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Drugs
Jonas Mekas Film-maker
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I have tried, tried at least once practically everything but I've never permitted and I've never, never will permit to put anything into my blood. I only take what you can eat, sniff, chew or, I don't know, drink or, but nothing that, I cannot stand injections, even when they take my blood and I go to a doctor, I cringe. So, but in general it's like this. I spent one weekend at Timothy Leary's place, the LSD, with some people, Barbara Daas, who was not Barbara Daas yet, so on the third day he comes to me and says, let us go for a walk. So we walk and then stops on a bridge by a little brook and he turns to me and says, I don't, why, everybody here friends, you know, and they're here, and some are with their children, but they're all, you know, trying something because this is chance or occasion and their my, er, supervision and they're in no danger, some be it LSD or something, and you seem to be just filming, reading - because I was sitting a lot of reading, I found there a book on actually on Meher Baba, who's not very, nobody knows maybe that name any more, whom everybody admired like some guru and I discovered, I started reading and I could not stop because from that biography came out that Meher Baba was really not some mystic who just knew meditate but he was running, he was a psychiatrist and doctor running the several hospitals for mentally, mentally disturbed people with great success and that's what he was known in India for. He was an amazing doctor that saved thousands of lives. He was not some, you know, drug person. So, that's, reading- so I said, yes I have tried practically everything that my friends have tried but nobody, I always like, the highest intoxication that I have ever have had in my life was when I was reading Rimbaud. So he turns around and we walked back and he said nothing, nothing more. In any case that's my position, that I get much more excited when I read good poetry or when I saw, nothing can match this screening when I saw Brakhage's "Desistfilm" and this "Night- " and, this film with this guy walking down with scratched eyes. Those were electrical, they changed your body, it goes down to your cells, molecules and cells and atoms and so I always found a very lasting influence. So, when I, you know, got some peyote some, I even took LSD once and nothing was that, that lasting on something that I would have to have or want to try again. Or, you see, another thing is I like wine with friends. Friendship is one of my drugs, when I can eat and drink and sing and be with friends; that's exciting, there is something in the air, there is something and that's what keeps me going, not, there I get excited. And that's my drug. I tried with smoking, sometimes I tried because I want to impress one girl that I knew; it didn't work. No, actually, I mean, narcotics, drugs or whatever the name. But when I was a child, when I was ten or 12 in our, the farmers where I grew up in our village, the villagers, always in their gardens had also, they used to call it canarpes, canarpes, cannabis, cannabis and they grew them because they protected other vegetables and plants from something, I don't know, so they always had them in different places of the garden and when they reached the bloom, and the ripe stage there are little, we used to chew them, we used to as children. I don't know what that did to us but we liked them very much. So, we grew up with, on pot but not pot but actually it's-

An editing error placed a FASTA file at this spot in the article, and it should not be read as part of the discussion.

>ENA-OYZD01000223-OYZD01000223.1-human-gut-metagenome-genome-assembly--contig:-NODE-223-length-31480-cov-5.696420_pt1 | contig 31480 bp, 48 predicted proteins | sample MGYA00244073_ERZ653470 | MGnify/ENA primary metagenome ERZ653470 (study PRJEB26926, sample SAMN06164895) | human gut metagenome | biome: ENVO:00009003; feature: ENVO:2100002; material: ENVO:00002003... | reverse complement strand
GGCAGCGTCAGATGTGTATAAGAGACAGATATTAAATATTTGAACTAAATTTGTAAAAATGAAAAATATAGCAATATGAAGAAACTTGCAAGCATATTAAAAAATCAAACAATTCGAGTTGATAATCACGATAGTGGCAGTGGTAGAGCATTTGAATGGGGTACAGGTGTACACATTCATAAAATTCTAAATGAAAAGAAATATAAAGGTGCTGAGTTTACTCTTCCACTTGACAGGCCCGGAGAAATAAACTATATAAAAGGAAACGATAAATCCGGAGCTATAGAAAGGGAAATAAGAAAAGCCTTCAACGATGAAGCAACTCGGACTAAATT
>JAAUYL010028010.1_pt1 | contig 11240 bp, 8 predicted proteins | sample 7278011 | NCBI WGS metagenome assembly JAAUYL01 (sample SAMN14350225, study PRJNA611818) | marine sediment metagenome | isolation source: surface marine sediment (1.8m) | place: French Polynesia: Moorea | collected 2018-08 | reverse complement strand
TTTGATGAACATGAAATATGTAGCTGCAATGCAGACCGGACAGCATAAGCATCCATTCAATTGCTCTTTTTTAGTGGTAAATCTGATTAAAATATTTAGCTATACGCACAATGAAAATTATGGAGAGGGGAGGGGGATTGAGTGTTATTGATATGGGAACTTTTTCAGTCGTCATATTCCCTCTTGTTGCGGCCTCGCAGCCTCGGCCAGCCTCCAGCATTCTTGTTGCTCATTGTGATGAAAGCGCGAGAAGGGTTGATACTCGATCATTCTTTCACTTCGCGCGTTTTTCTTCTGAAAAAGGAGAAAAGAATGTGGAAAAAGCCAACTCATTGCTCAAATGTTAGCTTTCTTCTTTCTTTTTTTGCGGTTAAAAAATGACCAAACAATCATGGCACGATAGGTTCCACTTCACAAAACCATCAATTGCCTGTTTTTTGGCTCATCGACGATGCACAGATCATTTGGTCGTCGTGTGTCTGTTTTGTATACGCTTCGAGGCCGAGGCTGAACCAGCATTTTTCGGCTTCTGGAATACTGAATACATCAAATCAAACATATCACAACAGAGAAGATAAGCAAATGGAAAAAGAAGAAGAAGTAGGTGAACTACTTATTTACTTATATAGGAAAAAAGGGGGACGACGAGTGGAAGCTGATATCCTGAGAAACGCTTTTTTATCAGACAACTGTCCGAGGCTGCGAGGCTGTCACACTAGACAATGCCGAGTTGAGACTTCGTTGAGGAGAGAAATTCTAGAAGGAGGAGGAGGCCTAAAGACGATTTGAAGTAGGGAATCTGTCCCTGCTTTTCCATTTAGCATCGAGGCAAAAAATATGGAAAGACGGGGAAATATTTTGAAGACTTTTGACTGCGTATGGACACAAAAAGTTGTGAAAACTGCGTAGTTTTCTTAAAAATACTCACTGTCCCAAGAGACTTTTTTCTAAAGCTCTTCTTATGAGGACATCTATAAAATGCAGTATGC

Jonas Mekas (1922-2019), Lithuanian-born poet, philosopher and film-maker, set up film collectives, the Anthology Film Archive, published filmzines and made hundreds of films, all contributing to his title as 'the godfather of American avant-garde cinema'. He emigrated to America after escaping from a forced labour camp in Germany in 1945.

Listeners: Amy Taubin

Amy Taubin is a contributing editor for "Film Comment" magazine and "Sight and Sound" magazine. Her book, "Taxi Driver", was published in 2000 in the British Film Institute's Film Classics series. Her chapter on "America: The Modern Era" is part of "The Critics Choice" published by Billboard Press, 2001, and her critical essays are included in many anthologies, mostly recently in "Frank Films: The Film and Video Work of Robert Frank" published by Scalo.

She wrote for "The Village Voice" weekly from 1987 into 2001 both as a film and a television critic. She also wrote a column for the "Village Voice" titled "Art and Industry" which covered American independent filmmaking. Her first weekly film criticism job was at the "SoHo Weekly News". Her writing has also appeared in "Art Forum", the "New York Times", the "New York Daily News", the "LA Weekly", "Millennium Film Journal", "US Harpers Bazaar" and many other magazines. She is a member of the National Society of Film Critics and the New York Film Critics Online.

She started her professional life as an actress, appearing most notably on Broadway in "The Prime of Miss Jean Brodie", and in avant-garde films, among them Michael Snow's "Wavelength", Andy Warhol's "Couch", and Jonas Mekas' "Diaries, Notebooks and Sketches".

Her own avant-garde film, "In the Bag" (1981) is in the collection of the Museum of Modern Art and the Friends of Young Cinema Archives in Berlin.

She was the video and film curator of "The Kitchen" from 1983-1987.

She has a B.A. from Sarah Lawrence College and an M.A. from N.Y.U. in cinema studies. She teaches at the School of Visual Arts in both the undergraduate and the MFA graduate programs, and lectures frequently at museums, media centers, and academic institutions. In 2003, she received the School of Visual Arts' art historian teaching award.

Duration: 6 minutes, 3 seconds

Date story recorded: September 2003

Date story went live: 29 September 2010